2. Add yeast and stir. Allow yeast to proof and look foamy.
  3. Add salt and oil and stir.
  4. Mix in one cup of flour at a time. When all six cups are added and dough comes together, stop mixer and change to dough hook attachment.
  5. Knead for 3-5 minutes or until dough forms a nice ball. If it's too wet, add more flour, a tablespoon at a time. Don't add too much flour or knead too long or the bread will be dense after baking.
  6. When dough is ready, remove bowl from stand mixer, set aside dough and spray the bowl with oil. 
  7. Place dough back into oiled bowl, spray top of dough with a little oil, cover with damp, clean cloth, and set bowl in warm, draft-free area. Let rise for one hour or until doubled in size.
  8.  Punch dough down and divide in half.
  9. Shape dough into loaves- On floured surface, roll out dough into a rectangle the same width as the loaf pan. Start on the short end of the rectangle and start rolling tightly. Pinch the ends and bottom of roll to seal edges. Place in oiled 9x5" loaf pans seam-side down.
  10. Let prepared dough rise for 30 minutes or until dough has risen 1" above the pans.
  11. Bake at 350F for 30 minutes. Bread is done when golden brown on top. To check if they're baked through, put on oven mitts and slide loaf out of pan. Remove one mitt and tap on bottom of loaf with thumb. It should sound hollow. If it sounds hollow, place loaves on cooling rack and cool completely.
  12. DO NOT CUT BREAD UNTIL FULLY COOLED. It's tempting but you gotta wait. :)
  13. If loaves will not be eaten within three days, put bread in the fridge. You don't want moldy bread. Bread must be fully cooled before going into a ziploc bag. In the past, I sliced the entire loaf before putting it in the ziploc but I read that it's better to keep the loaf whole and slice bread as needed. It supposedly keeps the bread from drying out. We shall see...

Source:  allrecipes

Thursday, September 20, 2012

"Guacamole" Chicken Salad Sandwich

Son #2 with food allergies has never eaten a chicken salad sandwich because of the mayonnaise that's in it. While surfing Pinterest, I found a recipe for chicken salad sandwiches that uses mashed avocado instead of mayo. GENIUS! It's like a chicken and guacamole sandwich. What's not to love about that?! My boys love guac but I wasn't sure how they'd take to chicken and guac in a sandwich. They actually really liked it and ate it up! This was Son #2's first time eating "chicken salad." I love when I can make "firsts" happen for him. It makes me so happy when he can enjoy foods that many of us eat without thinking twice about the ingredients.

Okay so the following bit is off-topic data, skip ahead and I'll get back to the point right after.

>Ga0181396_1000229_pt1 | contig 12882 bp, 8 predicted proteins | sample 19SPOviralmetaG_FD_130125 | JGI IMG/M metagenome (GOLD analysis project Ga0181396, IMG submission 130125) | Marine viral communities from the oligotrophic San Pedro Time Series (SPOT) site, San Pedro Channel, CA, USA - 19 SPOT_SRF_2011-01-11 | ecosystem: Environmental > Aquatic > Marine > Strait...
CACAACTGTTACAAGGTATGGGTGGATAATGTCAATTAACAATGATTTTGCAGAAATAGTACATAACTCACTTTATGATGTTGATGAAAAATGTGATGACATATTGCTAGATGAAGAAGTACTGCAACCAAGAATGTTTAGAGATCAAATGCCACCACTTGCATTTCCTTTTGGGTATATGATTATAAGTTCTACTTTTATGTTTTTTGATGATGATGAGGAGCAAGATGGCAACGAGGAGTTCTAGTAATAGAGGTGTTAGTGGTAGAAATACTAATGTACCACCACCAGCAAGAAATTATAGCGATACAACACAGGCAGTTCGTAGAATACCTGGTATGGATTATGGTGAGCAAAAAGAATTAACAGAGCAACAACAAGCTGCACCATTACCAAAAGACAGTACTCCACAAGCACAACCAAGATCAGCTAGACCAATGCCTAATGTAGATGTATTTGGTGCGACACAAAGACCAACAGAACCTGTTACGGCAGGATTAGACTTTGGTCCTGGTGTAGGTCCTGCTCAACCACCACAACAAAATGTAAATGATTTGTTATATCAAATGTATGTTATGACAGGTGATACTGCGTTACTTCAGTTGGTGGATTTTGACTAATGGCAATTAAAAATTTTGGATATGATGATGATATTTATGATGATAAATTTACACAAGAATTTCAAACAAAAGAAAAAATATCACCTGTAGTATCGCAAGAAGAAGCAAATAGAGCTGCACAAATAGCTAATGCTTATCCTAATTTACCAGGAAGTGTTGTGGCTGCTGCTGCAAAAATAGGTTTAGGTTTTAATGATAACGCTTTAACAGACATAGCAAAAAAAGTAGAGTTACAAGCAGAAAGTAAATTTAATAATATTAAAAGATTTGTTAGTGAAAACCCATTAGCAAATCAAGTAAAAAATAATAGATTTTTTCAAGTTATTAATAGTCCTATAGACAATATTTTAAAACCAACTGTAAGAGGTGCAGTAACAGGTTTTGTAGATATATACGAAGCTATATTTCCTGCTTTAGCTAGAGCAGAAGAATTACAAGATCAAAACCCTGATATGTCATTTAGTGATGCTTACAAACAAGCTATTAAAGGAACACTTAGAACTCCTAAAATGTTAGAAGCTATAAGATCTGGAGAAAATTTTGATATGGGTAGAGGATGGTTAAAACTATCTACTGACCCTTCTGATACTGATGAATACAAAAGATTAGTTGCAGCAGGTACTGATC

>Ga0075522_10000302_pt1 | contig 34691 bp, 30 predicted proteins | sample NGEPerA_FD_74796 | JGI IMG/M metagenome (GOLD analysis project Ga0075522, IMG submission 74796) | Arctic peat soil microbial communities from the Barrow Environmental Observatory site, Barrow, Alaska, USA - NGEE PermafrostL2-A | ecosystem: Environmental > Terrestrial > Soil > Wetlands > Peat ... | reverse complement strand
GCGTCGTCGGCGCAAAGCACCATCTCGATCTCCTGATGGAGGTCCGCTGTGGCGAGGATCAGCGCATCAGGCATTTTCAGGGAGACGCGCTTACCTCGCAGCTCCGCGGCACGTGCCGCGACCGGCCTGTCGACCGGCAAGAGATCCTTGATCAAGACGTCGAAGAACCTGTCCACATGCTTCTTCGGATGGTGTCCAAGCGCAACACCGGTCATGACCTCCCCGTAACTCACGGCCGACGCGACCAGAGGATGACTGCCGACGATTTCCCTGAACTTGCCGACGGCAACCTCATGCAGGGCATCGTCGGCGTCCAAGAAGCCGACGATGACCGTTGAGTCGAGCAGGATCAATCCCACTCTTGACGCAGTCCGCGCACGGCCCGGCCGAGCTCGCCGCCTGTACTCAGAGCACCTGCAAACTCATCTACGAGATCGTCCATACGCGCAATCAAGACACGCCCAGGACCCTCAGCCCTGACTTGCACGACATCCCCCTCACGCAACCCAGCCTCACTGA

A hot dog bun was the perfect size for our sandwiches.

"Guacamole" Chicken Salad Sandwich

  • bread/buns
  • lettuce
  • 2 chicken breasts, cooked and shredded or diced
  • 1-2 avocados, mashed
  • 1 tbs lime juice
  • 2 tbs celery, sliced
  • 2 tbs red onion, diced
  • 1/4 tsp garlic powder
  • seasoned salt and pepper to taste

  1. Prep chicken and set aside in large bowl.
  2. Place avocados and remaining ingredients in medium bowl and mix thoroughly to make "guacamole."
  3. Mix avocado mixture into chicken bowl and mix till you have a good "chicken salad" consistency. 
  4. Put mixture on bread and ENJOY!

Source: Adapted from Becoming Betty

Monday, September 17, 2012

Fried Rice

I love a great fried rice and I have yet to taste a delicious fried rice like my grandma used to make. Fried rice always makes me think of my grams and the numerous times I watched her make it. She would use an old wok that had years and years of seasoning cooked into it. The first thing she'd do is fry up chopped bacon. When the bacon was done, she'd scoop it out and place it on paper towels. She'd pour the bacon fat into a glass bowl and reserve it for frying up the rice. With the grease that was left in the wok, she'd scramble up some eggs and set it aside when done. Then came a generous amount of that bacon fat and close to half a stick of butter. She'd heat it up and then throw in the cooked rice and sprinkle some soy sauce over the rice. When the rice was crisp and ready, she'd add the bacon, eggs, and some corn or other veggies and mix it all in. Her rice was flavorful and had the perfect fried rice texture which is so hard to achieve. It was THE BEST! I don't make fried rice with all that bacon fat and butter but it was sooooooo good.......